“I also have participated in retreats at another nearby United Methodist retreat center. They have two labyrinths there that I enjoy going to walk. Sometimes I do nothing else but go there to walk along the lake or walk the labyrinth in the woods. I feel closer to God there in nature and can pray and meditate more freely. The veil seems thinner there.

“It was at the retreat center that I heard the call to become a spiritual director, and then I followed up on the two-year training to become one. And now I go back to the retreat center for more retreats - virtually at this time, unfortunately, although I can still go there for my walks..." - Bonnie-jean M Rowea

“Walk to Emmaus - Being afforded this opportunity was amazing. The fellowship, worship, and the spirit of the Lord moving in this place was unreal... God's presence and love is felt more due to being one with nature, being around other Christians, and those with the desire to further their walk, the love shown by everyone, the genuine concern, and the fellowship.

“I found it left me wanting to grow more in my walk and eager to learn more in order to share with others.” - Cassandra Justice

“I have participated in the Walk to Emmaus retreats a number of times, first as a pilgrim, then as a worker during the retreats – a wonderful experience for all involved. I also have participated in retreats of another type at a nearby United Methodist retreat center. These have most often led to times of prayer, grace, and worship; they have greatly impacted the spiritual growth of a large number of people. They are always a great growing experience.” - Marvin Moore

“I was blessed to be a participant at the Upper Room Two-year Academy for Spiritual Formation that was held at Camp Sumatanga in Alabama. It was a true camp retreat setting. With contemplative and creation as my spiritual pathways, this nature setting offered me the environment for a change of place and pace that just nurtured and refreshed my soul – a place to pause, calm down, lay my routine aside, and just be with God.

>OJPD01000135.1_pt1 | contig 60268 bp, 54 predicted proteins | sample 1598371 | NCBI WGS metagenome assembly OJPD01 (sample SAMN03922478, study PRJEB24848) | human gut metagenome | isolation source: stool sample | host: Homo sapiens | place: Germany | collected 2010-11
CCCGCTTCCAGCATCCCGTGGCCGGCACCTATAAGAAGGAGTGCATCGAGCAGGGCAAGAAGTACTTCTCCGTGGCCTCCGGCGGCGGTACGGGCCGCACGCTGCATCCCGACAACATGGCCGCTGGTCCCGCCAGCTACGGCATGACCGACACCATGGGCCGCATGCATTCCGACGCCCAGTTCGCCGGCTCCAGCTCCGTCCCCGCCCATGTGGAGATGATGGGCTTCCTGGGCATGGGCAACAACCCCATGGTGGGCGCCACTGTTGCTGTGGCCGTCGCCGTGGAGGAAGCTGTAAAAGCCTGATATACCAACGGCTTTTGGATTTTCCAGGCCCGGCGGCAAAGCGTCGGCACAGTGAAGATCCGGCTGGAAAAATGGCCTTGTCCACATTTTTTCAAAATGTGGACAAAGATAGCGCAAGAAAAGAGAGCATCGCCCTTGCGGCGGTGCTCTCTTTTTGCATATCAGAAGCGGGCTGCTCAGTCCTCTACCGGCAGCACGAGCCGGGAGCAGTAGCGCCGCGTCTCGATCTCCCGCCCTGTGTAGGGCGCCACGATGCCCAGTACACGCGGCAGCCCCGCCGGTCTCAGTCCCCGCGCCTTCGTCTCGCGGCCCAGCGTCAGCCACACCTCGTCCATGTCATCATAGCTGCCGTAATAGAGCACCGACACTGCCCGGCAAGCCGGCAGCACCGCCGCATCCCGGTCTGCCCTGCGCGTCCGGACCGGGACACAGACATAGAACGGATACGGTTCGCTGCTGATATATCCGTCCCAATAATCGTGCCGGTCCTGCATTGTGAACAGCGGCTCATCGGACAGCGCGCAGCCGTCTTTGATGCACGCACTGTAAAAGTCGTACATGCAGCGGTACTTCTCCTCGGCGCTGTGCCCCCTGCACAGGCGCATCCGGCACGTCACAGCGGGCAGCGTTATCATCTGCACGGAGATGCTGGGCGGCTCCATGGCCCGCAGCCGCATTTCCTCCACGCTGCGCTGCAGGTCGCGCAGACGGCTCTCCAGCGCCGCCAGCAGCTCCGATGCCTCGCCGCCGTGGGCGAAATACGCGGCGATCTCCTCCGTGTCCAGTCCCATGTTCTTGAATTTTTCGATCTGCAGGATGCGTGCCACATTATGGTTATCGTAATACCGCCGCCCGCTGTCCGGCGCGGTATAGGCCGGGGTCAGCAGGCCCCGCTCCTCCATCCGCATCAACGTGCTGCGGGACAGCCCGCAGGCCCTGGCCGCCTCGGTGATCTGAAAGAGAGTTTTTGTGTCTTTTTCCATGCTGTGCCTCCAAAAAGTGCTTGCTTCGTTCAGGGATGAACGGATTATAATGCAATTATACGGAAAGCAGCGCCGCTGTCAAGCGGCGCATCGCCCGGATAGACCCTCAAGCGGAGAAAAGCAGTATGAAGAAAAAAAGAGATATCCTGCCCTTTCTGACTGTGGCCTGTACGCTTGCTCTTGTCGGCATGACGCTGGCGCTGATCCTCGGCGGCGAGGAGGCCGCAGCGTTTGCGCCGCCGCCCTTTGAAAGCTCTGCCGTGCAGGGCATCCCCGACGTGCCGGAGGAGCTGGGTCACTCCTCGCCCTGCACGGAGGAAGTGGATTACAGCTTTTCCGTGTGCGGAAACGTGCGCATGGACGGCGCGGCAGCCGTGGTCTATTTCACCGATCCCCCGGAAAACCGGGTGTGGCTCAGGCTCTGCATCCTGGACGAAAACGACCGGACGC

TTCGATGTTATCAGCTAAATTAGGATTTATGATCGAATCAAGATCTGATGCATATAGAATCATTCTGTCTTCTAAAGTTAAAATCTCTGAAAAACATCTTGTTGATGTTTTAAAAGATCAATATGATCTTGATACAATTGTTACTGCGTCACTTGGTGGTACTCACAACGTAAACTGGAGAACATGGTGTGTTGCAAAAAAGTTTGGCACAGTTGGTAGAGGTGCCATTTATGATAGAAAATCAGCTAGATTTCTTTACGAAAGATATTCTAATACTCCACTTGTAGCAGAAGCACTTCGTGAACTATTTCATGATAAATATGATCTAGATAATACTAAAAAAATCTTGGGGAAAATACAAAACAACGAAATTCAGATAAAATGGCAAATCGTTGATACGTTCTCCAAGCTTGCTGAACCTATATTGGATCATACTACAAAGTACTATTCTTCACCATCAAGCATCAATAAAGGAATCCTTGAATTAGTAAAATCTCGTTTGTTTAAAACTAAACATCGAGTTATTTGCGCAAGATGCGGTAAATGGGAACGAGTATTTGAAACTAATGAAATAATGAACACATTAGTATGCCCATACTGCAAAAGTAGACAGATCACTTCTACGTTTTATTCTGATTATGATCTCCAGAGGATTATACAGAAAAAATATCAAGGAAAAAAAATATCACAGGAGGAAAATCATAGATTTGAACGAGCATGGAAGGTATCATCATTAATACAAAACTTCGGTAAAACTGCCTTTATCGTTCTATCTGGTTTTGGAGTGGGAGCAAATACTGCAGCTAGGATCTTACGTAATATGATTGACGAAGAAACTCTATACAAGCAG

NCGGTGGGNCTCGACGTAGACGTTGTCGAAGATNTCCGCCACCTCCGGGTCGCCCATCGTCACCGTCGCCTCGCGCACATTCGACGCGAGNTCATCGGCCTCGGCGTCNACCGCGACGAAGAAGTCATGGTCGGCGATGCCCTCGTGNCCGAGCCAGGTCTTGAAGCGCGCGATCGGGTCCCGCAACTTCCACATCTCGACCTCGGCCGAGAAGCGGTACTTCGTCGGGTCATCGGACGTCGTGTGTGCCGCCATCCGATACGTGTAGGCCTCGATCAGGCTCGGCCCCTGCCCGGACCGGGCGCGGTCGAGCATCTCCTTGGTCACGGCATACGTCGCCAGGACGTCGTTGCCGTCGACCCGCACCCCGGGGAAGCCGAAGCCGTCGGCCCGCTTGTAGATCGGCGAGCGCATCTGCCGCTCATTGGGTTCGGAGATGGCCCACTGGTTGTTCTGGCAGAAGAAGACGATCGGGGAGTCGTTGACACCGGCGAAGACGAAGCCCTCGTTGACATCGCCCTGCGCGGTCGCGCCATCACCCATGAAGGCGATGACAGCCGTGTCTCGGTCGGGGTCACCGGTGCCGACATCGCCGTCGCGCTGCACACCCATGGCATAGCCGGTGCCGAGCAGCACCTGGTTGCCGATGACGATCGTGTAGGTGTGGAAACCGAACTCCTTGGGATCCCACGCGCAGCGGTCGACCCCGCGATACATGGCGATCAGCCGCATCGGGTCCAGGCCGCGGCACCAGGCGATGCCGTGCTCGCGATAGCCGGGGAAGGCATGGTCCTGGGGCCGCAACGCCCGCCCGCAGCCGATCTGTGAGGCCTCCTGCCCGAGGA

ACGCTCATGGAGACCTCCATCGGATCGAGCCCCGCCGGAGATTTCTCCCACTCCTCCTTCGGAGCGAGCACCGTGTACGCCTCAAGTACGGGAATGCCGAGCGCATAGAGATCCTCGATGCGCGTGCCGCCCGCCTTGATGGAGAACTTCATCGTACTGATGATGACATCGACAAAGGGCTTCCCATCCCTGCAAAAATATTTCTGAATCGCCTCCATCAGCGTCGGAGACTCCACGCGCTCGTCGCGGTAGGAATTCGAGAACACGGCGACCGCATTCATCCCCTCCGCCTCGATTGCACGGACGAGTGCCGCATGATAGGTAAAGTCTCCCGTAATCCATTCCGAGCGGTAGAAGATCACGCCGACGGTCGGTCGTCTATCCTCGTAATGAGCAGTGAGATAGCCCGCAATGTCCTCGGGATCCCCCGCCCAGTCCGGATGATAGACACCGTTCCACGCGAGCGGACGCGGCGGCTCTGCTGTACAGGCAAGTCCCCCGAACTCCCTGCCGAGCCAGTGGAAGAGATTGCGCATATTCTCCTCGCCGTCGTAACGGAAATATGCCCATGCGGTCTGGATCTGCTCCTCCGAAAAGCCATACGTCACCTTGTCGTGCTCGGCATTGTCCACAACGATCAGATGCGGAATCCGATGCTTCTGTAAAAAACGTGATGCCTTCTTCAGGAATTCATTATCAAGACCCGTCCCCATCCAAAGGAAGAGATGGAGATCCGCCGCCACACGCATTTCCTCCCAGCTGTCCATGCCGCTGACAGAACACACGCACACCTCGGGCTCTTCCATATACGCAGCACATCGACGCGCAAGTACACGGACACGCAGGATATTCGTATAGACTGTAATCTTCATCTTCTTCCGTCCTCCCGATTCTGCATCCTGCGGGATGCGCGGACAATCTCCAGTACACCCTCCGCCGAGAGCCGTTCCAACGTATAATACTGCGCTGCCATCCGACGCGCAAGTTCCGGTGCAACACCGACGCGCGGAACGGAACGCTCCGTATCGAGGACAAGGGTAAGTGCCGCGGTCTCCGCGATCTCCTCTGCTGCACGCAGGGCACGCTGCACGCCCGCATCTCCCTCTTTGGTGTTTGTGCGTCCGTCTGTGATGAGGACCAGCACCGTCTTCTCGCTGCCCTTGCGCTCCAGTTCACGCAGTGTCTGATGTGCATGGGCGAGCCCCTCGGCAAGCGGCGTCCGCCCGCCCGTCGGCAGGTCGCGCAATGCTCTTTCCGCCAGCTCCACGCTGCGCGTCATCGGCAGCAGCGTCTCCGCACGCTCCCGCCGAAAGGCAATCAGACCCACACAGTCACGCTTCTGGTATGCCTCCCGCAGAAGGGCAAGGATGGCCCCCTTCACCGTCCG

“For me, it definitely was the natural setting that soothed my soul – the walk around the lake, the trees, the streams where I could reflect, and sense and see God. The intentional teaching, reflection, sharing as a community – growing in faith together. The various ways we were encouraged to stretch ourselves to try new avenues and new practices – were like waves enveloping all of us. For me, it was the freedom to leave my every day, routine, somewhat structured life with its responsibilities aside – to come just as me. It was truly one of the most life-changing experiences that has led me on the journey to write and facilitate classes on individual spiritual formation.” - Lisa Rosea

“What comes to mind when I think of camp and retreat ministries? Fun! Indeed, fun for all ages and not just children. Belonging also comes to mind. When my son was a youngster, we decided to spend a week at family camp. We didn't know any of the people there, but nearly all of them knew one another. We were loved into that community. My conversion to Christ came during one of our stays. Camps and retreats can collaborate with local churches by connecting their unique role to the mission of the local church. They will not take the place of the local church but will enhance that role. Persons of all ages come to an awakening when they get away, and that awakening is to be nurtured in the worshiping community.” - Kevin Hugh Seymour

Scripture references marked CEB are from the Common English Bible. Copyright © 2011 by Common English Bible.

Rev. Kevin Johnson is the Director, Children’s Ministries for Congregational Vitality & Intentional Discipleship at Discipleship Ministries. Kevin’s hero Fred Rogers suggests that we, “listen to the children, learn about them, learn from them. Think of the children first.” This quote defines Rev. Kev’s approach to ministry. Kevin, an ordained elder of the Kentucky Annual Conference, has over fifteen years of ministry experience in which he has thought of the children first. Prior to ministry, Kevin worked with children in the hospital setting and in group homes for emotionally and physically abused children.